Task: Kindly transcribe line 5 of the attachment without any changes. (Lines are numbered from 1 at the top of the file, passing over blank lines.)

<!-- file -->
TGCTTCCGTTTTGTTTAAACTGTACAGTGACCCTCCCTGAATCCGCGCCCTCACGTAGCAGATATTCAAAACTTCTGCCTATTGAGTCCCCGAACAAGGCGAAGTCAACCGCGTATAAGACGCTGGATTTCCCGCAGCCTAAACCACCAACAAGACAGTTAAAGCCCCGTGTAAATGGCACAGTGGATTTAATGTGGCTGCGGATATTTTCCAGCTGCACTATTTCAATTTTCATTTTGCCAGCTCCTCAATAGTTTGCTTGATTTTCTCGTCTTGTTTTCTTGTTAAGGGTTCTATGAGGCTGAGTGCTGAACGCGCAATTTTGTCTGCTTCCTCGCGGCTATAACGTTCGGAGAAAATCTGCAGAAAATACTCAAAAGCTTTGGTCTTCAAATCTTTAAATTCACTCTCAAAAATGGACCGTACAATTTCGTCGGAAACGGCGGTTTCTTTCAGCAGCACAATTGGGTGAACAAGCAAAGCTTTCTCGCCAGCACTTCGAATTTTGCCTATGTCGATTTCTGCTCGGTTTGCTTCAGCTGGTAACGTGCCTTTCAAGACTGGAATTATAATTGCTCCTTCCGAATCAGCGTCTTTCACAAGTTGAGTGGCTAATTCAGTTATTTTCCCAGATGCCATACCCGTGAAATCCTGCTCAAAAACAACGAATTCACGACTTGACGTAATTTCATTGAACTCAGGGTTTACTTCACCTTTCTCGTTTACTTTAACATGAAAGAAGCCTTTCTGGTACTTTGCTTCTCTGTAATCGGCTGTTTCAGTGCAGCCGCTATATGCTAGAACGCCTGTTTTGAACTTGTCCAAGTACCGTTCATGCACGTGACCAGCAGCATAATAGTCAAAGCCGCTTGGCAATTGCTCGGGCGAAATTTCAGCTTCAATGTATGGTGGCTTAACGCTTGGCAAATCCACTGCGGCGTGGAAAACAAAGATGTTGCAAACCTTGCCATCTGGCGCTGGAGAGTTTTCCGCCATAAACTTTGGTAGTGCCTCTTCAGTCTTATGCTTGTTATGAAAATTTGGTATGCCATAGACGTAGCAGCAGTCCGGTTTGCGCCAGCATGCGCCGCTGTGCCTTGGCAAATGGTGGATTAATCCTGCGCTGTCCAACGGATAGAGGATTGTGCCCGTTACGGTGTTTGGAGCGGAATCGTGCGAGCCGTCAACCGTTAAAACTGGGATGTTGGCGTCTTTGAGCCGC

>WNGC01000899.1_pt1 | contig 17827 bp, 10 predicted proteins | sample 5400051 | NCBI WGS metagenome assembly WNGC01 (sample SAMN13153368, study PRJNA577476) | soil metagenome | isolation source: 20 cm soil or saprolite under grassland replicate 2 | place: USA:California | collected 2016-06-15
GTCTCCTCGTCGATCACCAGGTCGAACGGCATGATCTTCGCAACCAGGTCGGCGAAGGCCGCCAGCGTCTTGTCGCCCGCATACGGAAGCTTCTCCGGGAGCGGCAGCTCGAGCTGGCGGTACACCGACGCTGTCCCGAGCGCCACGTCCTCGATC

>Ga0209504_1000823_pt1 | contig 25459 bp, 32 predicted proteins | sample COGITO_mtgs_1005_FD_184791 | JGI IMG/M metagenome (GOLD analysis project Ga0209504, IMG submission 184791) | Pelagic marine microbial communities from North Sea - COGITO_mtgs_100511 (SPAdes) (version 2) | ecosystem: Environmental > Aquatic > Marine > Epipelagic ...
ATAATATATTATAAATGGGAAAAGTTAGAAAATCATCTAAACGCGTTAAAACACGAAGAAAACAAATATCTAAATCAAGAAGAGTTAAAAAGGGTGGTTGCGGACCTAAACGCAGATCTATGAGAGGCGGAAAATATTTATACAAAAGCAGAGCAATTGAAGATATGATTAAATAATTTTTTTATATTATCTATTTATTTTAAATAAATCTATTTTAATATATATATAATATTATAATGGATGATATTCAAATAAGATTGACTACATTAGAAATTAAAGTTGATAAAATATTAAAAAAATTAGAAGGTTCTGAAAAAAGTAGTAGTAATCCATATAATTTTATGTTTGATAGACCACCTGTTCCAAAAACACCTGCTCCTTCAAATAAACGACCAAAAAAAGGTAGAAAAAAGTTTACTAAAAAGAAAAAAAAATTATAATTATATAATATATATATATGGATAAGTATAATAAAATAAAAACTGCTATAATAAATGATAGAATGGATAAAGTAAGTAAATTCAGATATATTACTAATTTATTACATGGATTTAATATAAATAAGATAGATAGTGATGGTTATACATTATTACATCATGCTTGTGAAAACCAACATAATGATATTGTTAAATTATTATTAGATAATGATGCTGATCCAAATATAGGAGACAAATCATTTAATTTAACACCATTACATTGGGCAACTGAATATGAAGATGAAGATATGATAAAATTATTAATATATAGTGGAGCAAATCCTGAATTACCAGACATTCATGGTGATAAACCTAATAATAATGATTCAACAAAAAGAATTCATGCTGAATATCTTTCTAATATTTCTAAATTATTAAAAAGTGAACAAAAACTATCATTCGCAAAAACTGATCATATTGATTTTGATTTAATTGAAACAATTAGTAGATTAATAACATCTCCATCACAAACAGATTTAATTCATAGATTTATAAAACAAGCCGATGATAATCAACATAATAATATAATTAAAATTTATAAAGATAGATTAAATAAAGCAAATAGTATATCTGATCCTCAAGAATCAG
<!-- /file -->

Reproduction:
ATAATATATTATAAATGGGAAAAGTTAGAAAATCATCTAAACGCGTTAAAACACGAAGAAAACAAATATCTAAATCAAGAAGAGTTAAAAAGGGTGGTTGCGGACCTAAACGCAGATCTATGAGAGGCGGAAAATATTTATACAAAAGCAGAGCAATTGAAGATATGATTAAATAATTTTTTTATATTATCTATTTATTTTAAATAAATCTATTTTAATATATATATAATATTATAATGGATGATATTCAAATAAGATTGACTACATTAGAAATTAAAGTTGATAAAATATTAAAAAAATTAGAAGGTTCTGAAAAAAGTAGTAGTAATCCATATAATTTTATGTTTGATAGACCACCTGTTCCAAAAACACCTGCTCCTTCAAATAAACGACCAAAAAAAGGTAGAAAAAAGTTTACTAAAAAGAAAAAAAAATTATAATTATATAATATATATATATGGATAAGTATAATAAAATAAAAACTGCTATAATAAATGATAGAATGGATAAAGTAAGTAAATTCAGATATATTACTAATTTATTACATGGATTTAATATAAATAAGATAGATAGTGATGGTTATACATTATTACATCATGCTTGTGAAAACCAACATAATGATATTGTTAAATTATTATTAGATAATGATGCTGATCCAAATATAGGAGACAAATCATTTAATTTAACACCATTACATTGGGCAACTGAATATGAAGATGAAGATATGATAAAATTATTAATATATAGTGGAGCAAATCCTGAATTACCAGACATTCATGGTGATAAACCTAATAATAATGATTCAACAAAAAGAATTCATGCTGAATATCTTTCTAATATTTCTAAATTATTAAAAAGTGAACAAAAACTATCATTCGCAAAAACTGATCATATTGATTTTGATTTAATTGAAACAATTAGTAGATTAATAACATCTCCATCACAAACAGATTTAATTCATAGATTTATAAAACAAGCCGATGATAATCAACATAATAATATAATTAAAATTTATAAAGATAGATTAAATAAAGCAAATAGTATATCTGATCCTCAAGAATCAG